If your car is stolen by a gang member parolee who immediately crashes into some innocent victims and kills them, could you be responsible?
Raymond Bermudez is a gang member who served time in prison. On the very day he was paroled Bermudez took a bus to Los Angeles and wasted no time getting back int,o society. He got drunk.Bermudez then walked through an open side-gate into Sopp andamp; Son truck service center in Huntington Park, Calif., at 5:15 in the afternoon. He climbed into a large tow truck. The keys were in the truck as it was one of several vehicles being worked on. Bermudez smashed his way out of the service center, as the tow truck was “stack parked” in a second row of vehicles. The truck took part of an awning with it. The only employee still at work, who would normally gather the keys at the end of the day and lock them up, was washing cars and did not see Bermudez, who took only three minutes to drive the tow truck out of the yard after entering. Bermudez ran down several pedestrians at a bus stop a few blocks away in the City of Vernon, killing three people and injuring several others. He pled guilty to three counts of murder and was sentenced to 140 years to life in state prison.
The injured and heirs of the deceased sued Sopp andamp; Son for negligence claiming Sopp should have secured the tow truck by removing the key and/or closing the side gate to the repair yard. Sopp claimed the theft was unforeseeable and caused by the “intentional and wanton” and “superseding and intervening” acts of Bermudez. The general rule is that absent “special circumstances” the owner of a vehicle has no duty to protect third persons against the possibility a thief will steal the vehicle and injure them with it. In other words, unless there are unique facts, if someone steals a vehicle, even with the keys in it, and injures or kills someone, the owner of the vehicle is generally not responsible.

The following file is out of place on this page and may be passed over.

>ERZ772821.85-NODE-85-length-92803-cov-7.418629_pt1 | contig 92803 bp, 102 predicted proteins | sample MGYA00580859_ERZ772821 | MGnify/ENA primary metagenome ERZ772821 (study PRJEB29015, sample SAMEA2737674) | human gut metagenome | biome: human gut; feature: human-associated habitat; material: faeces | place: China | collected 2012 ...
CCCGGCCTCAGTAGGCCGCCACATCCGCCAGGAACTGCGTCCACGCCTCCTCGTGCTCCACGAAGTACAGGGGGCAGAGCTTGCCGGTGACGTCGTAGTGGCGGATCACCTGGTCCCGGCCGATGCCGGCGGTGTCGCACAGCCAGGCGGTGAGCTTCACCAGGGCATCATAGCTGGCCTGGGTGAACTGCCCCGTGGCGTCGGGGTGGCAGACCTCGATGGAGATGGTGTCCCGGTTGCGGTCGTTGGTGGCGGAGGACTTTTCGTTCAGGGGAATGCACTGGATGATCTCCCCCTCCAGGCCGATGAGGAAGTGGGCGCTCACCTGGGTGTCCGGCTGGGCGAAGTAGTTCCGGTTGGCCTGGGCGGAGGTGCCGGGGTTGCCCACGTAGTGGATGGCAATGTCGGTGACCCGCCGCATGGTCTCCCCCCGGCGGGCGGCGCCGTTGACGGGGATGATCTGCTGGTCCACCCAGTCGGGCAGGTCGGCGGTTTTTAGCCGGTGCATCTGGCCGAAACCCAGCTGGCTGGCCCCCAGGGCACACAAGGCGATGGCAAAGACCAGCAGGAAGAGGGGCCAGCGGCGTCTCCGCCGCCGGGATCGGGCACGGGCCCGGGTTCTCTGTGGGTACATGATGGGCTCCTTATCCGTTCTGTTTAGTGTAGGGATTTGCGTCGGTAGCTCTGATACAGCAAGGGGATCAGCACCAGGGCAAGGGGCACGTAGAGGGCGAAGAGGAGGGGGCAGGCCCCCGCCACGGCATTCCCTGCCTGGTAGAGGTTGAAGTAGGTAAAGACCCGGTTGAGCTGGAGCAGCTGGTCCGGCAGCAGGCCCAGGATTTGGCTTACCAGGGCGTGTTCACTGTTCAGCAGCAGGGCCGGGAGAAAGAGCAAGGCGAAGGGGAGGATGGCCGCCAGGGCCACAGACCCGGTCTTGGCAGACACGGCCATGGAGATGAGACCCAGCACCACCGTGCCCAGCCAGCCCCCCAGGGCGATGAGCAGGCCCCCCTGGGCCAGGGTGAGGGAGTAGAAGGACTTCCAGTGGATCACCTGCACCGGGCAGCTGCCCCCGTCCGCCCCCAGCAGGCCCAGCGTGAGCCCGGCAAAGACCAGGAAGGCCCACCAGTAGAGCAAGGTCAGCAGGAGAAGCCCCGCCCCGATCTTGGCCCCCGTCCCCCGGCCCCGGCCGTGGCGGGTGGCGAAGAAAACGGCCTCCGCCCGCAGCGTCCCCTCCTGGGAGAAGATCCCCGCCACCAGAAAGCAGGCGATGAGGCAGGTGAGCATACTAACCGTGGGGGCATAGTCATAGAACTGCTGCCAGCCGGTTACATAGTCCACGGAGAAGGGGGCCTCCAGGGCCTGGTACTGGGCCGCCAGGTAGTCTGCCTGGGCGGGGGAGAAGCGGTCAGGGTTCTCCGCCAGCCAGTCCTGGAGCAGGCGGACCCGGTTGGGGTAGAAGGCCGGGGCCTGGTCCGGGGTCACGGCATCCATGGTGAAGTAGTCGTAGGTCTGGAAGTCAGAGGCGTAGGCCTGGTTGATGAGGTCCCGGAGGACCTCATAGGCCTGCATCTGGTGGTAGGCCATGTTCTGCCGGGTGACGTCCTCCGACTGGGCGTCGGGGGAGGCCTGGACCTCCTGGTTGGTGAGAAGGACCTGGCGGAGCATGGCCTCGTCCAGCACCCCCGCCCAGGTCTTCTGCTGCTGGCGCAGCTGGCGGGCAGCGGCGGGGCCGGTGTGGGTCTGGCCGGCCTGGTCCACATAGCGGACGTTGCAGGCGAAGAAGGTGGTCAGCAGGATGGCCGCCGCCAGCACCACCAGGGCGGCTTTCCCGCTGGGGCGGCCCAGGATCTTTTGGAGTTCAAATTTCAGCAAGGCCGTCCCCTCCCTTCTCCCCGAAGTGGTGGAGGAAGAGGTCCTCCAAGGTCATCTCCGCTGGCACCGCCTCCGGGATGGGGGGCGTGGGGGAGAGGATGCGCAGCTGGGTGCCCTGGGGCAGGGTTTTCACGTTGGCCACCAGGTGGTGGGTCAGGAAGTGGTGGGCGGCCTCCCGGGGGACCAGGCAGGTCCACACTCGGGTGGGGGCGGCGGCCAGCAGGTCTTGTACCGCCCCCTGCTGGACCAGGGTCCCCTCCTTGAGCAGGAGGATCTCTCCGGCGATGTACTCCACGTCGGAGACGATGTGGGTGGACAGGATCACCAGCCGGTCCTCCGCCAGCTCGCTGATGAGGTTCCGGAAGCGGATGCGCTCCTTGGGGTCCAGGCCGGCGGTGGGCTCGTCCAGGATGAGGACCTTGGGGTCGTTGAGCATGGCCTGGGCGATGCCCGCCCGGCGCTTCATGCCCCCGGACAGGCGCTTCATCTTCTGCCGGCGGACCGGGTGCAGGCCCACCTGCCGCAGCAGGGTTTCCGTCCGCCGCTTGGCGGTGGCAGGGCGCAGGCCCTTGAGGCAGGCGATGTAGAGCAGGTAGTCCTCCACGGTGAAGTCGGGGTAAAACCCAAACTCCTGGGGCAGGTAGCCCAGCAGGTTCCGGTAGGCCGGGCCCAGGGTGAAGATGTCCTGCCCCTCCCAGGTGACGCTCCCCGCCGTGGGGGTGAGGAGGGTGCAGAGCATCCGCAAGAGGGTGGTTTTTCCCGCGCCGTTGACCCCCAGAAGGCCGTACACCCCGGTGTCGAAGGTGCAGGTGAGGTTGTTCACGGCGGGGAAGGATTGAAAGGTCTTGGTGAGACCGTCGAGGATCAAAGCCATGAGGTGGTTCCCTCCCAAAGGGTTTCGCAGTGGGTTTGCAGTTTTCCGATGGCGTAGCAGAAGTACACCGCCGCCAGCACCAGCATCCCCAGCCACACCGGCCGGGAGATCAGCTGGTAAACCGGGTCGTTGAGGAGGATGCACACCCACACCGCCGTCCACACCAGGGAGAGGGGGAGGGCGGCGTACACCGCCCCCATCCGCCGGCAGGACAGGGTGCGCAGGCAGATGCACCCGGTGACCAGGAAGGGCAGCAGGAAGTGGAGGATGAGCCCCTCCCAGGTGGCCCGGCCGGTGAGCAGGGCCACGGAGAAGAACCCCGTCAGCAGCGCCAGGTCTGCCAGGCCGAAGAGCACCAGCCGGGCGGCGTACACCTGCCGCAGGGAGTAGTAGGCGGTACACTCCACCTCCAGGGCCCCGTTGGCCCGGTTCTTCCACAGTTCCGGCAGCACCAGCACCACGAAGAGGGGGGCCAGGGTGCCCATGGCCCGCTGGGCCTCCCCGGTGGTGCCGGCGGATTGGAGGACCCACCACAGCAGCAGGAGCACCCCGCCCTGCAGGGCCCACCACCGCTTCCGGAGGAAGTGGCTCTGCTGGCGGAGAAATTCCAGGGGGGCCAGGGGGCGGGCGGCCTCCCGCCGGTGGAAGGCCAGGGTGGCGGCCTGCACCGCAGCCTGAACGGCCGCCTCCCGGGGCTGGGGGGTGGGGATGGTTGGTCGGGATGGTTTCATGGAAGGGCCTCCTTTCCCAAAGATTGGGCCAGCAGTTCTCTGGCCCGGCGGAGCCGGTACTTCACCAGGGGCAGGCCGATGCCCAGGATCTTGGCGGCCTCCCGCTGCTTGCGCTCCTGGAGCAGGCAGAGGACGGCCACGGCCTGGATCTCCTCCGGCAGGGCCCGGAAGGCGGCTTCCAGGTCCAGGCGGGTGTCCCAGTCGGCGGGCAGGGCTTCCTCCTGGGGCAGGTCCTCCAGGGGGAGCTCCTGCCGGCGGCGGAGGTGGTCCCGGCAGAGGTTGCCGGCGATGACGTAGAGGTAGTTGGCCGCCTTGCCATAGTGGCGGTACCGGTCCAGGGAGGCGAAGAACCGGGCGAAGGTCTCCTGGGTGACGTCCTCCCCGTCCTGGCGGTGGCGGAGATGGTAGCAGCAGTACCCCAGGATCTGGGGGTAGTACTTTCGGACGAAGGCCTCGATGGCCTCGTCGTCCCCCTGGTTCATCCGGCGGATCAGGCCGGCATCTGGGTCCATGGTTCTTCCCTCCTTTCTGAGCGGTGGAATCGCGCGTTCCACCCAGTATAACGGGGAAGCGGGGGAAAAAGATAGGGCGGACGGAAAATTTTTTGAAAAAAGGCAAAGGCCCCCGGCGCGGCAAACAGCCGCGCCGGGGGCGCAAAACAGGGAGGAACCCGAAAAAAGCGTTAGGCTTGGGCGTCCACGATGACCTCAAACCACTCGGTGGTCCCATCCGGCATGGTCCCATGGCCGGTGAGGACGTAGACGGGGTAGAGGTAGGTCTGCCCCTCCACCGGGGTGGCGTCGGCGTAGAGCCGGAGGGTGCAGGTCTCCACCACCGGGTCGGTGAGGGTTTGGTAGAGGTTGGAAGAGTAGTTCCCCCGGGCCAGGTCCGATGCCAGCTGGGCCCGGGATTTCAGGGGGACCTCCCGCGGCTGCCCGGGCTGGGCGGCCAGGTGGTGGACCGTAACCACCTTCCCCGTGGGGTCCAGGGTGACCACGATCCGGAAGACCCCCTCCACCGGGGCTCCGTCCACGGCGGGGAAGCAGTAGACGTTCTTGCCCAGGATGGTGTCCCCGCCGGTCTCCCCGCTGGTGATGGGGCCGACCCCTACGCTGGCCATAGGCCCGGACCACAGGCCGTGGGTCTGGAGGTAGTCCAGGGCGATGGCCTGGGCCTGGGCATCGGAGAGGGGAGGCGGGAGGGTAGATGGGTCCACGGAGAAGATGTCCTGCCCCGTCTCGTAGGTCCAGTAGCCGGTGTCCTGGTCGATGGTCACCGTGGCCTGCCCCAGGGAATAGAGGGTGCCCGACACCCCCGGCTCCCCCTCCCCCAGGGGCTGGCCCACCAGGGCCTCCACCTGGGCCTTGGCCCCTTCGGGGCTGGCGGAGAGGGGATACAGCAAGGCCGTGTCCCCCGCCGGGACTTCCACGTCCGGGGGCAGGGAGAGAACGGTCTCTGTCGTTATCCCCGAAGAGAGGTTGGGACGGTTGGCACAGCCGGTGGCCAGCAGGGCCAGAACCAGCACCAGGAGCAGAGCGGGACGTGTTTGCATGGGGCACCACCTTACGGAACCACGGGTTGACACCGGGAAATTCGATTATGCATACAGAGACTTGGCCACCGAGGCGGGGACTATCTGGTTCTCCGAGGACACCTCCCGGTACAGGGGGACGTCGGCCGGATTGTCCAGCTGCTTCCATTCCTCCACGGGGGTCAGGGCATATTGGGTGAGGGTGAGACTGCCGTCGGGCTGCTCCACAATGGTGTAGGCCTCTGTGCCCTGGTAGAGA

The leading case defining what constitutes “special circumstances” such that the owner of the stolen vehicle may be responsible is Richards v. Stanley where intoxicated teenagers stole a bulldozer and promptly drove it off a cliff: “The Supreme Court cases show that ‘special circumstances' exist when heavy vehicles are left unattended and available for use by those not accustomed to driving them.” The trial court concluded that leaving the keys in the tow truck in the fenced-in repair yard during daylight hours when employees were present did not amount to the “special circumstances” necessary to make Sopp andamp; Son liable to the unfortunate victims of the stolen tow truck.
The Court of Appeal reversed the trial court because the tow truck was a “heavy vehicle” left in a high crime area with the key in the ignition. The Court considered public policy (and insurance coverage) and wrote, “Requiring Sopp to lock its gate or to remove keys from commercial vehicles does not constitute an ownerous burden on a business owner.”DissentNone of the three Justices dissented; however, I probably would have. In my simple mind, the Court of Appeal placed too much emphasis on the fact that the tow truck was a “heavy vehicle” meeting the “special circumstances” requirement, while ignoring the realities of running a vehicle repair business and the virtual impossibility of protecting from a drunken parolee sneaking through an open gate at closing hours with employees present and stealing a vehicle stacked behind other vehicles — all in three minutes. Then running down bystanders waiting at a bus stop. Bermudez's criminal conduct was an unforeseeable, superseding cause relieving Sopp andamp; Son of liability. That's how I see it. Jim Porter is an attorney with Porter Simon, with offices in Truckee, South Lake Tahoe, Incline Village and Reno. He is a mediator and was the Governor's appointee to the Fair Political Practices Commission and McPherson Commission, both involving election law and the Political Reform Act. He may be reached at firstname.lastname@example.org or at the firm's website, www.portersimon.com.